Lorraine Hansberry’s A Raisin in the Sun is a classic and compelling play centering around one poor Black family struggling to get ahead in 1950s Chicago.
What Kushner excels at is creating a sense of endings and of a grief that hangs above each of the characters as they accept illness, accept death, and accept that change is coming whether they want it to or not.
I’ll leave it up for you to decide whether the novel lives up to its extensive praise. For my part, despite the book being outside my literary comfort zone, I did see what made it so ground-breaking and so influential. It was worth the read — as long as the graphic violence (including sexual violence) is something that you can tolerate as a reader.
Every essay is a painstakingly, achingly beautiful construction of argument. From word choice to phrasing, he has a way of driving to the point, but also doing so with a biting simplicity.
Usually, I would consider White Out too new to review here, but I made an exception because it has that certain something more that makes a book timeless. It looks at a subject in a way that is entirely unique and entirely new.
My summer of reading non-fiction continues with two selections — Lucy Grealy’s Autobiography of a Face, and Ann Patchett’s Truth and Beauty. The two books naturally go together and I’ve decided to review them together here because I feel like they end up completing each other.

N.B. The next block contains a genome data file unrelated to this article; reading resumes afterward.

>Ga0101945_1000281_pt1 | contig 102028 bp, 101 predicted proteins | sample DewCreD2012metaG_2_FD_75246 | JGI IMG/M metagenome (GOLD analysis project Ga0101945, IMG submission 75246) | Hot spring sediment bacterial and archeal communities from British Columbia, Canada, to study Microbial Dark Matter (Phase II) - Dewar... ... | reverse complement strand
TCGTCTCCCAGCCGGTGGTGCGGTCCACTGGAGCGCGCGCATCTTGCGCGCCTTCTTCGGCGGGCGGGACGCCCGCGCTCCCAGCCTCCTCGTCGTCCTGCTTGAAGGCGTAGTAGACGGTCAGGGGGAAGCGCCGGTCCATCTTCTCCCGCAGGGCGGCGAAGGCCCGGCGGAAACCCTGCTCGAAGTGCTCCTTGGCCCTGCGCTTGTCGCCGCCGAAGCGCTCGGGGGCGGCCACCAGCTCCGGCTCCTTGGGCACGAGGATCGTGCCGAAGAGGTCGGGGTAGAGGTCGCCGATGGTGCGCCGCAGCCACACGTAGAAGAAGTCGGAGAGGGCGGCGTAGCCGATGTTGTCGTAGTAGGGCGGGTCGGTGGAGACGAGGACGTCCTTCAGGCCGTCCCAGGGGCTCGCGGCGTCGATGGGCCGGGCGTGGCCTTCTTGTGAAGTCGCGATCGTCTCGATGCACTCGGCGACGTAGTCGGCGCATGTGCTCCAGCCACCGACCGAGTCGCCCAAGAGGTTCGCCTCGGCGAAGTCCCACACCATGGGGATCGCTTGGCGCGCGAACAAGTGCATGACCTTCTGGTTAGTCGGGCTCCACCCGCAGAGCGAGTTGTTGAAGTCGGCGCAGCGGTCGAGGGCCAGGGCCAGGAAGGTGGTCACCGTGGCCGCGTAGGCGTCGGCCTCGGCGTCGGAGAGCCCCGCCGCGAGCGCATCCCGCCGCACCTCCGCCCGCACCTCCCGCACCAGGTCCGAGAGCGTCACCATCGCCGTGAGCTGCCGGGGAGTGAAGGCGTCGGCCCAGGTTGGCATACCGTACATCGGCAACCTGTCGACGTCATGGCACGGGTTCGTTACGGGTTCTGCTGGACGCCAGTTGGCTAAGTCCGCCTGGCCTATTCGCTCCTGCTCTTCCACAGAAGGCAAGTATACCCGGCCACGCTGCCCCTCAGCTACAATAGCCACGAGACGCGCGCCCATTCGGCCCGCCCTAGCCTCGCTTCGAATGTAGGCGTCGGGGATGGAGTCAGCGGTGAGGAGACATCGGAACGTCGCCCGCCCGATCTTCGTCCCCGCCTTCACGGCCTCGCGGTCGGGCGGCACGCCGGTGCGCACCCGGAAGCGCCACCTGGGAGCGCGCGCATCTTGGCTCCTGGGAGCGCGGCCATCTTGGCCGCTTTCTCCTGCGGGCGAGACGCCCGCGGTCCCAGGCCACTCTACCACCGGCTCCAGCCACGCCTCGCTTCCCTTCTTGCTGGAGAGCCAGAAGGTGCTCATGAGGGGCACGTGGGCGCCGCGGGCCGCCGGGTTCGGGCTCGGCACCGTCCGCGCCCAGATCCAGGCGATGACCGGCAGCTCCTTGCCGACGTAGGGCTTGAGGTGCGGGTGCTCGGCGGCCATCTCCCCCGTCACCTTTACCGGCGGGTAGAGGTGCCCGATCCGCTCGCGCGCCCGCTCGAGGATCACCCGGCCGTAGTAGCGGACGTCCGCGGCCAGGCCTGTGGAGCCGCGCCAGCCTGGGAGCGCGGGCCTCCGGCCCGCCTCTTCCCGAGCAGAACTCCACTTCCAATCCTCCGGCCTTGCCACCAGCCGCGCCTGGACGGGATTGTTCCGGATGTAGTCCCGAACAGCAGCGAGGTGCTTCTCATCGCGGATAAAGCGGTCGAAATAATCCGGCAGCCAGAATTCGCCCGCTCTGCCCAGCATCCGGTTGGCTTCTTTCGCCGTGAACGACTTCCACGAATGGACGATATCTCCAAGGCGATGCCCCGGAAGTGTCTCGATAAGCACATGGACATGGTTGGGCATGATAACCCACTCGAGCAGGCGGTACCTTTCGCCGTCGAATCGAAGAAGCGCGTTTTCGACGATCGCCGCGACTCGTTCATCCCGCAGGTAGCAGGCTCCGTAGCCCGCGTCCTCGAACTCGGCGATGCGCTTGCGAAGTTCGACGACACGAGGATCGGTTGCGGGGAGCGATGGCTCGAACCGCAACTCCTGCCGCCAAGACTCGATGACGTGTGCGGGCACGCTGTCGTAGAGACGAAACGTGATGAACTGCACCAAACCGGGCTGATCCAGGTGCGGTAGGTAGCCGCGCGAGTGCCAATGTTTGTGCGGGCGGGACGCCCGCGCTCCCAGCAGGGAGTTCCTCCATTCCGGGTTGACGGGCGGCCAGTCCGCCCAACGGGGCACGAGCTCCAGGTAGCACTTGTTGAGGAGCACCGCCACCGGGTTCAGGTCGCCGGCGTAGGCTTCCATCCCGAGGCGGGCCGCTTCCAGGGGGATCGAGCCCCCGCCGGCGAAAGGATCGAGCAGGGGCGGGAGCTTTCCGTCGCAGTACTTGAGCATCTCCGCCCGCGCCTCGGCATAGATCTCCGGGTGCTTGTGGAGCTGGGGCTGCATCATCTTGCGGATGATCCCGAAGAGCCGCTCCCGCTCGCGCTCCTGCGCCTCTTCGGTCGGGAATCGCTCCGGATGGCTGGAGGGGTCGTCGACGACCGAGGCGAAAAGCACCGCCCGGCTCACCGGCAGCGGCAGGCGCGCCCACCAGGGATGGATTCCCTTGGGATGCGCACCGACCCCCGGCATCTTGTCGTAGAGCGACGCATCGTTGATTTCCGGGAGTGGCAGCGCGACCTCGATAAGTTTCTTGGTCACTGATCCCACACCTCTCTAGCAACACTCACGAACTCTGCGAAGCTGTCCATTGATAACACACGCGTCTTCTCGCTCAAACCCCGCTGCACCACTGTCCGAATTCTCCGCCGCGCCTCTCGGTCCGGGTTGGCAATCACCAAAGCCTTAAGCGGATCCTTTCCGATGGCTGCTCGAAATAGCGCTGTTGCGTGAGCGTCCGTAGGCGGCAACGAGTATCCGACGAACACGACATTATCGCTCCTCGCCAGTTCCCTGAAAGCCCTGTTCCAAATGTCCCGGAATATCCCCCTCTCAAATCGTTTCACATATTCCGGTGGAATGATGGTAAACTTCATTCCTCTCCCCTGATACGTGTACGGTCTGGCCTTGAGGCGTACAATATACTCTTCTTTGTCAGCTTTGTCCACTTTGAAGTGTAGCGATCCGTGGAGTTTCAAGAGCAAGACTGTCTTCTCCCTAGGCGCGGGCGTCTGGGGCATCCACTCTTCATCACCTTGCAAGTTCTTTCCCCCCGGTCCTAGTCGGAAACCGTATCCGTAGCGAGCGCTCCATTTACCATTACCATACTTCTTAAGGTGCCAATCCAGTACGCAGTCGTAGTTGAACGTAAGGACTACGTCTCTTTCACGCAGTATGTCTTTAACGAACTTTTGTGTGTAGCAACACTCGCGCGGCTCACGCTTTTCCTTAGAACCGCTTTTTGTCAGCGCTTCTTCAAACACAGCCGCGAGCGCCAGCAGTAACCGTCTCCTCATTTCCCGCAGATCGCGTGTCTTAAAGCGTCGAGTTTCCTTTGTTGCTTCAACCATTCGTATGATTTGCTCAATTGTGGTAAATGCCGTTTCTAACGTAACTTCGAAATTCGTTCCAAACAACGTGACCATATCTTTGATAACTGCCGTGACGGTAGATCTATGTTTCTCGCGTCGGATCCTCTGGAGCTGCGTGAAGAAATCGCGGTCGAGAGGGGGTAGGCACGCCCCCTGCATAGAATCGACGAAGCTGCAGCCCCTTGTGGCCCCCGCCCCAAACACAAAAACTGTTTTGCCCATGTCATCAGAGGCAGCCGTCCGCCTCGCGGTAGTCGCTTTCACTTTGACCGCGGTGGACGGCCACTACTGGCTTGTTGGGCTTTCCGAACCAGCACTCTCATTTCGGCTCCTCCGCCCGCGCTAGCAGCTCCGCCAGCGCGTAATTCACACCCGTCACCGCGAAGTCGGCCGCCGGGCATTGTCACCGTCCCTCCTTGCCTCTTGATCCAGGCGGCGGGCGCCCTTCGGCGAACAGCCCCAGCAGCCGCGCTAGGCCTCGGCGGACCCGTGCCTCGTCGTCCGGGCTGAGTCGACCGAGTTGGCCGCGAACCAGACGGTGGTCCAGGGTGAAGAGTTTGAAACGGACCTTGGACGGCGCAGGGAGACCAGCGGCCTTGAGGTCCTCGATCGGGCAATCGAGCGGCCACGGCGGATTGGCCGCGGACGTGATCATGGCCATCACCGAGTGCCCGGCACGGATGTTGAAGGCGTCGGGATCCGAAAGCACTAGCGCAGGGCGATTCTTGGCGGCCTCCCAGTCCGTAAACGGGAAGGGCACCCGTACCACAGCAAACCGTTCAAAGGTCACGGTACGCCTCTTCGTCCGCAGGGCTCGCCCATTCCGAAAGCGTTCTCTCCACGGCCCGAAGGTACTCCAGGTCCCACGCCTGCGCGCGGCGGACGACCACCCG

Talk is one of those novels that gives back to the reader according to what the reader puts into it. One can read it on a very surface level, or one can decide to carefully consider the book chapter by chapter and think about what it means in terms of trends of thought and the shifting tides of late 1960s culture.
While Lowell is perhaps not exactly a well-known name outside of academic and literary circles, Lowell has a lasting influence on modern poets, writers, and scholarship.
While Tully’s and Munger’s lives intersect time and again and one or the other often tries to connect, they never quite manage to.
The three books are substantial, but not overbearing at 300–375 pages each. Each of them is based on a criminal case and uses that case as roman à clef to explore a snapshot of different aspects of society at the turn of the last century through the lens of real events barely veiled.